While losing teeth as a child is exciting and generally rewarded by the generous Tooth Fairy, losing teeth as an adult has a few consequences.
Unfortunately, tooth loss often occurs in adults as a result of tooth decay, gum disease or trauma, and this loss is not quite as simple as putting the tooth under a pillow and waiting for the Tooth Fairy.
When tooth loss occurs, your local Midland dentist can replace the tooth with a dental implant, dentures or a dental bridge to maintain the structure of the gum and functionality of the teeth. However, many adults opt to just go without that particular tooth.
There are a number of significant health risks associated with not replacing a lost tooth, including speech issues, trouble eating and even altered facial structure!
1. Speech Problems
Your teeth actually play a significant role in the way speech sounds, with your teeth, tongue, lips, cheeks and vocal tract coordinating with one another to create the required sounds and words.
Strident sounds are most impacted by gaps in teeth at the front of your mouth, with words such as “zoo”, “shoe” and “fish” all requiring friction of airflow between teeth. Other sounds impacted are “th” sounds like “the” or “thing”.
With gaps in your teeth, you may find yourself spitting on friends or colleagues as you speak or not articulating words as usual.
2. Tooth Movement
Adults usually have 32 teeth packed tightly into the mouth, including four wisdom teeth.
When one or more of these teeth are extracted, the teeth on either side of the gap may slowly move into the empty space over time. As well as this, opposing teeth can supraerupt into the gap asued. This can results in losing additional teeth.
This presents a number of issues, as teeth each have their own function in the mouth and if they are out of position, you may experience issues chewing and cleaning your teeth effectively.
3. Issues Eating
There are four types of teeth, with each tooth providing an important function to help you chew your food.
- Incisors – The four top and four bottom teeth at the centre of your mouth, which are designed to help you bite into your food.
- Canines – The next teeth along in your mouth, with two on the top and two on the bottom of your mouth. These teeth are the sharpest teeth in your mouth and are used to tear into food.
- Premolars – There are eight premolars in your mouth, which work to crush and tear food up. These teeth have a flat surface.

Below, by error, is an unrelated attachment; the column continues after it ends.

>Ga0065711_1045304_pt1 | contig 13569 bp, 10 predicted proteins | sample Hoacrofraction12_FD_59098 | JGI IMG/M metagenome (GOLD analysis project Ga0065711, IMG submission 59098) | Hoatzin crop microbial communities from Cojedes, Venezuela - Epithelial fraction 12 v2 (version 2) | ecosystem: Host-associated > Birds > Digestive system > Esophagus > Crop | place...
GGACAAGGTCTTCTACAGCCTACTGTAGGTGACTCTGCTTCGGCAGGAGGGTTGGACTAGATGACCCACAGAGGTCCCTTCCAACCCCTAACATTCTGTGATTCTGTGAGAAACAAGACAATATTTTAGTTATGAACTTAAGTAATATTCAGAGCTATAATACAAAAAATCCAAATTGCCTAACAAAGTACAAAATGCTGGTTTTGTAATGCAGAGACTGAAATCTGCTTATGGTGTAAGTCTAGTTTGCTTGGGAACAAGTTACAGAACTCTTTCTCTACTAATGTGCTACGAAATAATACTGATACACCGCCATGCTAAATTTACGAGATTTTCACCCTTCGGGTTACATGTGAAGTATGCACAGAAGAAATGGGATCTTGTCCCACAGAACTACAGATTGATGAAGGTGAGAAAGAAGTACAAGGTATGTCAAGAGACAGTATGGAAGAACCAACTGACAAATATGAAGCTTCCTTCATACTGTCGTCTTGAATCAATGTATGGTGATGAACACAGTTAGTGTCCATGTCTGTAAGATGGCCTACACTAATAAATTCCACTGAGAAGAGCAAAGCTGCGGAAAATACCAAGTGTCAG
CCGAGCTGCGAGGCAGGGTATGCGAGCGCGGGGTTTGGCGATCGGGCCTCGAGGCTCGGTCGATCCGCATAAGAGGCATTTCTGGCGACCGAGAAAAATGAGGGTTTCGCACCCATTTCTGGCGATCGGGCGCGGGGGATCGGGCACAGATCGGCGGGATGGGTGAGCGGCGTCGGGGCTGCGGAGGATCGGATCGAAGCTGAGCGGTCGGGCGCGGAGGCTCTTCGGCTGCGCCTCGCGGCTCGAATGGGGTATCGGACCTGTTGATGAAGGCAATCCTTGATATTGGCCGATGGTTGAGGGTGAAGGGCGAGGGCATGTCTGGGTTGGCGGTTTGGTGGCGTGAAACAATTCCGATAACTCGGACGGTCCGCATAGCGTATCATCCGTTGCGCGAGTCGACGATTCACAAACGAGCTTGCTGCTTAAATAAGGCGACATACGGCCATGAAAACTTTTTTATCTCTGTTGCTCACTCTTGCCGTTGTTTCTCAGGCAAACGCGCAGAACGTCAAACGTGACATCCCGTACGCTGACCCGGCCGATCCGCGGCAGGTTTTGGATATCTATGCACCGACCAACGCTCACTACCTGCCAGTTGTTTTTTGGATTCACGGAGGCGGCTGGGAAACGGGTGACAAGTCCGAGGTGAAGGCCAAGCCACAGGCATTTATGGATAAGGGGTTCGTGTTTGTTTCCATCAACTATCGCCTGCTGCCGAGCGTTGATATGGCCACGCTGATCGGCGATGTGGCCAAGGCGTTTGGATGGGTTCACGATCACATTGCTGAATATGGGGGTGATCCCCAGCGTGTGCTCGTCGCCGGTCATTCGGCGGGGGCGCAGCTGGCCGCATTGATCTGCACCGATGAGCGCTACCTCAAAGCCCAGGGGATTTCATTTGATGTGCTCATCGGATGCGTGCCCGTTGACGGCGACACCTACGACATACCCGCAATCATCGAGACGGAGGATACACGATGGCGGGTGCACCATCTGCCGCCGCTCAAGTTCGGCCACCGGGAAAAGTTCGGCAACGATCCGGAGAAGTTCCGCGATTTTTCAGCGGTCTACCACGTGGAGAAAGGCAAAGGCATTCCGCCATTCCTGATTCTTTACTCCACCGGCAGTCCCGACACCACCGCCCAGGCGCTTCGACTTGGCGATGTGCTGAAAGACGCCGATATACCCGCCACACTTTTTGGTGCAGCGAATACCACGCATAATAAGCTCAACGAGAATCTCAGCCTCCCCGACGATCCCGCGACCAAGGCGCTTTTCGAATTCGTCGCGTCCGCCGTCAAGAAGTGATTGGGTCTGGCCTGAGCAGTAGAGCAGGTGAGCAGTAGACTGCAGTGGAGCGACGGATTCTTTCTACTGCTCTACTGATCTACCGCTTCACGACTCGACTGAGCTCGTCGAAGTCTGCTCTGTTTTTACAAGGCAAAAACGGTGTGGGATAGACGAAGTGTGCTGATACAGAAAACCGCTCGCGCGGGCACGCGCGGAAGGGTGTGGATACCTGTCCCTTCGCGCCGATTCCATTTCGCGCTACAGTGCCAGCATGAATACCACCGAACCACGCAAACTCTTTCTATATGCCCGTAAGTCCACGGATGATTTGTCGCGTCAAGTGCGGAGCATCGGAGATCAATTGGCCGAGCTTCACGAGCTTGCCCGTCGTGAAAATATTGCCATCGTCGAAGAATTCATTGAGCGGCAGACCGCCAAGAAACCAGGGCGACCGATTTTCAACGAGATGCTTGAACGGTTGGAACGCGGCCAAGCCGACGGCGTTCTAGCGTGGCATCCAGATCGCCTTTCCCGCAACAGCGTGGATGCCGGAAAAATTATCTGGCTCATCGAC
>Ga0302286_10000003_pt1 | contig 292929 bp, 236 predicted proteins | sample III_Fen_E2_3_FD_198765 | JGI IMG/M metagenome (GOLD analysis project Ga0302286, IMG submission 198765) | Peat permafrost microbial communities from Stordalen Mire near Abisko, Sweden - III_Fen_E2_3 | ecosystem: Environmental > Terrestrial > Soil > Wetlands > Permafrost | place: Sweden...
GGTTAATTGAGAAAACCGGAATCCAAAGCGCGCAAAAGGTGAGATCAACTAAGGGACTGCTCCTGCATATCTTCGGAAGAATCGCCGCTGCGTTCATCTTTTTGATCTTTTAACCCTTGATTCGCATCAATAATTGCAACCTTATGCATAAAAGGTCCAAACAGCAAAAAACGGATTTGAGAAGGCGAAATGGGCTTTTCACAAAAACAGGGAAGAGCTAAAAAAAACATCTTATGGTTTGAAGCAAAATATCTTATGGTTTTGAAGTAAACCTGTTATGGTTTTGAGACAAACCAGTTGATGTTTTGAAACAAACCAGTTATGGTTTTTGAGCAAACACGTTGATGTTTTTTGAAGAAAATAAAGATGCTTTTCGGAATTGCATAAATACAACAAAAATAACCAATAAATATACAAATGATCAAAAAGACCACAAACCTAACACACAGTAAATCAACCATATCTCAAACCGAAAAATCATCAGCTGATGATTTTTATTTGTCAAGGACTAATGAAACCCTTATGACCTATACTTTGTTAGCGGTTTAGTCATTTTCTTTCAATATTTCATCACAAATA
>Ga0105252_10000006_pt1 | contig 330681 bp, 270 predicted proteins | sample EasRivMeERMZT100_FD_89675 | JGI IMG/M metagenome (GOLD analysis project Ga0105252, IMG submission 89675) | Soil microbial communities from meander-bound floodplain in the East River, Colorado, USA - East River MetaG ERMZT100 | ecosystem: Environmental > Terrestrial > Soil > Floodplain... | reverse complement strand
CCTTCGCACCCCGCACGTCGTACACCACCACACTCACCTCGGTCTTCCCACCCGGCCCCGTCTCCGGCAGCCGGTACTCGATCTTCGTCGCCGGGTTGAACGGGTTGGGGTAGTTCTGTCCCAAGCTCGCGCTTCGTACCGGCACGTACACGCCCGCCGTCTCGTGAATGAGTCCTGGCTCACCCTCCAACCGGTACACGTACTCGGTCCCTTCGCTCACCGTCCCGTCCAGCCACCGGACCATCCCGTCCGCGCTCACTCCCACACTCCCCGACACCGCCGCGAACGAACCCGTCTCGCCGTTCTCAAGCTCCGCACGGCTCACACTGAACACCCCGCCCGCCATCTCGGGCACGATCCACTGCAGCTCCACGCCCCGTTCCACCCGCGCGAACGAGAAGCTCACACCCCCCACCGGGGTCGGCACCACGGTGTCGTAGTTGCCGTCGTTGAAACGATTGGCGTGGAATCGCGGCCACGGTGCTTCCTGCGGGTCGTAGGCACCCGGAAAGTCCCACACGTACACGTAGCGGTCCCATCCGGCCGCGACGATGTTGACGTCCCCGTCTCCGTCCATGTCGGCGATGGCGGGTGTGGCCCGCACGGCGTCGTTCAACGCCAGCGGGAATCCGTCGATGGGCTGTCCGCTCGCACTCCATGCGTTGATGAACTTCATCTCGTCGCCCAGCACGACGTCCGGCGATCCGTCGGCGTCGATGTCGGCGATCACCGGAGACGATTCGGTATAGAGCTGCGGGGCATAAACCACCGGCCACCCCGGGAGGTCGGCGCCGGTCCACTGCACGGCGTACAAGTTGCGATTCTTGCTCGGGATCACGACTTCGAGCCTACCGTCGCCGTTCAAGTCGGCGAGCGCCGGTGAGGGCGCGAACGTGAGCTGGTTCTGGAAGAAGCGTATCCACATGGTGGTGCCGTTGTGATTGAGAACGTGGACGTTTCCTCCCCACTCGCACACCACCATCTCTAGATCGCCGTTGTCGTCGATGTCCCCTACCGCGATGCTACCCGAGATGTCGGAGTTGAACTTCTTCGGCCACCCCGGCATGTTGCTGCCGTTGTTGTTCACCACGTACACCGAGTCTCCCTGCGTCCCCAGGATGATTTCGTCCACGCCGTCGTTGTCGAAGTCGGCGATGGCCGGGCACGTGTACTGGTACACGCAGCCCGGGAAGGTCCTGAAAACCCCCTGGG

- Molars – These teeth are your grinding and chewing teeth and you have 12 in total, including four third molars – more commonly known as wisdom teeth.
Missing any of these teeth will impact how you chew and consume food – you may find yourself chewing more on one side of your mouth or not being able to eat your favourite foods at all.
Constantly chewing more on one side of your mouth causes additional wear on other teeth. When you reduce the amount of teeth in the mouth, your bite strength remains the same. From this, your bite force is spread across fewer teeth, leading to the possibility of fractures in the long-term.
4. Links to Chronic Disease
Poor oral health is a significant cause of tooth decay and subsequent tooth loss, so it’s probably not surprising that oral health issues may be related to chronic health issues
Chronic diseases that may be related to poor oral hygiene include cardiovascular disease, diabetes, respiratory diseases, stroke, dementia, stomach ulcers, cancer and obesity.
In addition, chronic health problems may also impact oral health by increasing risk of decay or periodontal disease.
5. Altered Appearance and Facial Structure
Teeth play a crucial role in maintaining facial structure – even the molars you can’t see when you smile!
Without your teeth, your cheeks might appear sunken in and the appearance of your lower half of your face may change. And if you’re missing teeth towards the front of your mouth, it will affect the appearance of your smile too.
Although you might think that missing back molars might be no big deal, they are still crucial to your appearance and important to take care of.
Your Trusted Midland Dentist
The best way to avoid missing teeth is to take care of the pearly whites you’ve got, and the best way to do that is with regular dental check-ups at Midland Dental Hub. (Also Read: How Often Do I Need to Go to the Dentist)
At Midland Dental Hub, we offer a range of services, from cosmetic dentistry through to preventative dentistry and even emergency dentistry, ensuring you have access to trusted, professional dental care when you need it most.
Don’t put off that check-up any longer – book your appointment with Midland Dental Hub today.